Fortuna was in a miserable state in the late 90s, as they slipped all the way to 5th division regional league from Germany’s top league. Despite that, I followed many other leagues from across the world as well as international tournaments with a lot of interest. Even as a neutral spectator, I have learned to enjoy the game for its awesomeness.

As a Fortuna fan, the disappointing days came to end — finally! It only took 17 years and a few near heart-attacks for this to happen. While I was visiting Düsseldorf last spring, only a playoff game stood between them and the country’s first division. By beating Hertha Berlin, we were back in the top league after 17 dreaded years. The celebrations were massive, and the beer was amazing! And I got to be a part of it. It felt great, especially after waiting for a day like this since my childhood. Although the ups and downs of soccer can be really frustrating, and each game is like a 90 minute session of mini heart attacks, I love this sport to death. With that said, I can’t wait till World Cup 2014!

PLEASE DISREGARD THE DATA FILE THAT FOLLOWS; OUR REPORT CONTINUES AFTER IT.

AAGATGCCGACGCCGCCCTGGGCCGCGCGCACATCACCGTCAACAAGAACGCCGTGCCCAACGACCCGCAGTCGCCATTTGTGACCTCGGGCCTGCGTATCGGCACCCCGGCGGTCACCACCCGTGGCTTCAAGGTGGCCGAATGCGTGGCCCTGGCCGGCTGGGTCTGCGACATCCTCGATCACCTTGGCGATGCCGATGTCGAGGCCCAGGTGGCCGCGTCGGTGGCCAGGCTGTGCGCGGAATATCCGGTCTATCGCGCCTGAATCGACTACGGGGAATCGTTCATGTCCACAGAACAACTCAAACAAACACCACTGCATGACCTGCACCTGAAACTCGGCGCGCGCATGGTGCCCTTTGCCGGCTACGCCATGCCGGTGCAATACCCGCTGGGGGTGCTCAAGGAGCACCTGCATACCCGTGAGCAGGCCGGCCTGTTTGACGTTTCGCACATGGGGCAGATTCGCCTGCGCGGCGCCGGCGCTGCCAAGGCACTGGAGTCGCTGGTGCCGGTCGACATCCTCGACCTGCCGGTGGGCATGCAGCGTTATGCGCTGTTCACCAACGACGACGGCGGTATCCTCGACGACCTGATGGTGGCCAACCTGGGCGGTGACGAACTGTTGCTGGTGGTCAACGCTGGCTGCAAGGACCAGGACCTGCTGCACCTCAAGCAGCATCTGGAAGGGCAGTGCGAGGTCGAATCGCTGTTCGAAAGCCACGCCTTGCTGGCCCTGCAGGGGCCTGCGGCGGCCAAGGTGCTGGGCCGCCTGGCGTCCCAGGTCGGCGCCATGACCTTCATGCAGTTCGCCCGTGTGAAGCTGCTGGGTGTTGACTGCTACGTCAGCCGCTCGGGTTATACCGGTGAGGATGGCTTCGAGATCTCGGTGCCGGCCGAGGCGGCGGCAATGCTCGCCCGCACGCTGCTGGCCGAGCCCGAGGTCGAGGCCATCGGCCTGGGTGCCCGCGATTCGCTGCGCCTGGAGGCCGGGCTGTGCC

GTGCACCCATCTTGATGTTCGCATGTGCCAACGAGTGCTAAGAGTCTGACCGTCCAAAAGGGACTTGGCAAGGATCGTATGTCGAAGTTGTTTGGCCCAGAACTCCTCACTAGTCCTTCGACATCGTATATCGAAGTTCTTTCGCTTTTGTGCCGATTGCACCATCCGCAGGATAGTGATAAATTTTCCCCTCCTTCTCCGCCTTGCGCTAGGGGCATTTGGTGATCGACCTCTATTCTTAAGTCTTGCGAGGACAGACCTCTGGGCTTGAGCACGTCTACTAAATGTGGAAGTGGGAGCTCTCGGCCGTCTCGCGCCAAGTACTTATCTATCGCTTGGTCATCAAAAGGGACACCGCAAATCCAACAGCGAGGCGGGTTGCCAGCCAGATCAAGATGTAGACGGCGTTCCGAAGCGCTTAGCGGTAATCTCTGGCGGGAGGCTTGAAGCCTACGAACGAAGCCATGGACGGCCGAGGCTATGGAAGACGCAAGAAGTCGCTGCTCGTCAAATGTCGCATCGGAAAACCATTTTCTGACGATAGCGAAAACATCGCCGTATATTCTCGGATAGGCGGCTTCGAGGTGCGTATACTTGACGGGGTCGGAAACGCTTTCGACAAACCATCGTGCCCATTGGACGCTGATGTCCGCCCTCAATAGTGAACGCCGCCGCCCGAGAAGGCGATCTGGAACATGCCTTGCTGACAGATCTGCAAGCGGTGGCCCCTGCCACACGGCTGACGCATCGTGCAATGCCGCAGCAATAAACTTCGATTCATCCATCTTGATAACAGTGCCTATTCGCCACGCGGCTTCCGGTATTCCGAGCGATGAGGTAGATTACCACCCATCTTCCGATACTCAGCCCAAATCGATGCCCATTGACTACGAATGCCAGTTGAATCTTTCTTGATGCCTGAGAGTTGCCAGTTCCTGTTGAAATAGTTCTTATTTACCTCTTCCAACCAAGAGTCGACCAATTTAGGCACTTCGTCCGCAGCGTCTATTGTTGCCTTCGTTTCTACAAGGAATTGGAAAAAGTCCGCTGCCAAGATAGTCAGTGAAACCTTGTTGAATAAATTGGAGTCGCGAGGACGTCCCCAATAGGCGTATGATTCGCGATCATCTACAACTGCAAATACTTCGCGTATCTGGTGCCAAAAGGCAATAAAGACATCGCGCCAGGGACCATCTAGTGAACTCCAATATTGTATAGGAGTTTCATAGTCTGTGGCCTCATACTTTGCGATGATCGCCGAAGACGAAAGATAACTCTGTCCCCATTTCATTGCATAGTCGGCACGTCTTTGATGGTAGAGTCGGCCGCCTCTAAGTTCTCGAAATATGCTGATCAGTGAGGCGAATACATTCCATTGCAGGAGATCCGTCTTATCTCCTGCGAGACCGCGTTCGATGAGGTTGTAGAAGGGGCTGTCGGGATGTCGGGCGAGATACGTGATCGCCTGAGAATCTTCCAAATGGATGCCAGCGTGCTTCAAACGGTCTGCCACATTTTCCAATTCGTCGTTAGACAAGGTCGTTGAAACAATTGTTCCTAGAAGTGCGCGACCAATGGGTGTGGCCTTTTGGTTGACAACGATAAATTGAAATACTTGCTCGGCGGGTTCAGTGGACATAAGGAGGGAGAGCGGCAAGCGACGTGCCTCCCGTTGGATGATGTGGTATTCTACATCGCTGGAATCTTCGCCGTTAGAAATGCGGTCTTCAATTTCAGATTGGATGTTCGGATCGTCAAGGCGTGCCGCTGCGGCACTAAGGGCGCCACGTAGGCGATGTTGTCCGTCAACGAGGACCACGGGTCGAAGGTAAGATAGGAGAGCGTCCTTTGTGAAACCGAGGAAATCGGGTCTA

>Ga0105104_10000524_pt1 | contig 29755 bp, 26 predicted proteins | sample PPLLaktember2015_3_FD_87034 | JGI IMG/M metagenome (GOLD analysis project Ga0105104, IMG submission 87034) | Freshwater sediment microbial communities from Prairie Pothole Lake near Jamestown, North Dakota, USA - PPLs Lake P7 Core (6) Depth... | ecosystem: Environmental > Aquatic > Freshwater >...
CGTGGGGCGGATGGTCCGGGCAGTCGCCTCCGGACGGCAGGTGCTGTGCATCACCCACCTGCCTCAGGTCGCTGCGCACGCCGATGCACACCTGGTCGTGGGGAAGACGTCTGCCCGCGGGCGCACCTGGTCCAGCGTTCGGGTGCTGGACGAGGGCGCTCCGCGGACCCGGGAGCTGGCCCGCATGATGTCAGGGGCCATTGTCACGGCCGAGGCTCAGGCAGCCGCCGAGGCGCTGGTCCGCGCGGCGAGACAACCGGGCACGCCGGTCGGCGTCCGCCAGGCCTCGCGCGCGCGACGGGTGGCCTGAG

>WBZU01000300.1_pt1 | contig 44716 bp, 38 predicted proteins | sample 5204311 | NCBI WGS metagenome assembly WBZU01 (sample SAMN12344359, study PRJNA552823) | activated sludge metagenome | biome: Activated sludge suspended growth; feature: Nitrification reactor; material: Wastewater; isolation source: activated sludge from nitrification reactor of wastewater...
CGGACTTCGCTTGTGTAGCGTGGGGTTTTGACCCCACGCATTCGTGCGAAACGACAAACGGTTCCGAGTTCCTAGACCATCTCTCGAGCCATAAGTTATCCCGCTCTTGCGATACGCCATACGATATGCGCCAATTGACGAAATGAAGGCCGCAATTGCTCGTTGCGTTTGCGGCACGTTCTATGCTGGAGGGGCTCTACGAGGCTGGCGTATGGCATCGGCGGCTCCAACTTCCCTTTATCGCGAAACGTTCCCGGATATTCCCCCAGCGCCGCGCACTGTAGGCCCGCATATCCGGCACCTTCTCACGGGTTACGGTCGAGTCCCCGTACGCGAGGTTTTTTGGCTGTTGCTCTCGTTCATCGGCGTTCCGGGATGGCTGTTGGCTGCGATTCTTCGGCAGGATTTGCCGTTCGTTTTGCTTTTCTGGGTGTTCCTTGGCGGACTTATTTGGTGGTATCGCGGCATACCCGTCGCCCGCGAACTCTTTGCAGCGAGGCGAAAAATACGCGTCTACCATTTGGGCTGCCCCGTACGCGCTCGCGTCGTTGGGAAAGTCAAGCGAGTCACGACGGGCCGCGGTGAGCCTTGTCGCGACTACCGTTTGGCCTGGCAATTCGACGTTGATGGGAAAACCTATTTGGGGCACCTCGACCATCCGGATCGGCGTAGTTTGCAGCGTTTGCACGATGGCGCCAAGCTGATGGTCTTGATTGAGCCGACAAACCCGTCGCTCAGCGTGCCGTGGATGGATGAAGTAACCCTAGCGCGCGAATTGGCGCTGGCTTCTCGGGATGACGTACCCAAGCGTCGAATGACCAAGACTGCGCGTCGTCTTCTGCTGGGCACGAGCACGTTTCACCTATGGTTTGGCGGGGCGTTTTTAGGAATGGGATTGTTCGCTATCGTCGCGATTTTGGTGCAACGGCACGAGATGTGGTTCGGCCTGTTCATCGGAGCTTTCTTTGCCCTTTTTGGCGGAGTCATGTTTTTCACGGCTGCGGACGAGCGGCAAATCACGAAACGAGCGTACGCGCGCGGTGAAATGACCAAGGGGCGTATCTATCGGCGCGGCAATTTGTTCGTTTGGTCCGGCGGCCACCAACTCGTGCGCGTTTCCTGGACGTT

Tweets to Success

14 Nov

This story involves coolness — and Twitter! Unfortunately, it doesn’t involve me. It revolves around my other half, the apple of my blogpost: my GF, Arina. She’s been far more active in the Twittersphere than I, and since I’m apparently considered a “Tweep“, this post will be about one of her epic tweet-speriences… ummm, experiences.

It was only this past summer, when she was finishing a long work week at Canada’s very own factory of desire, Harlequin, that she checked her tweets. On her way to the bus, she came across something rather unusual. She had received a tweet from @CollegesOntario asking her to contact them about her writing. The excitement turned Arina’s usually strenuous commute home into a guessing game of what they could possibly want from her.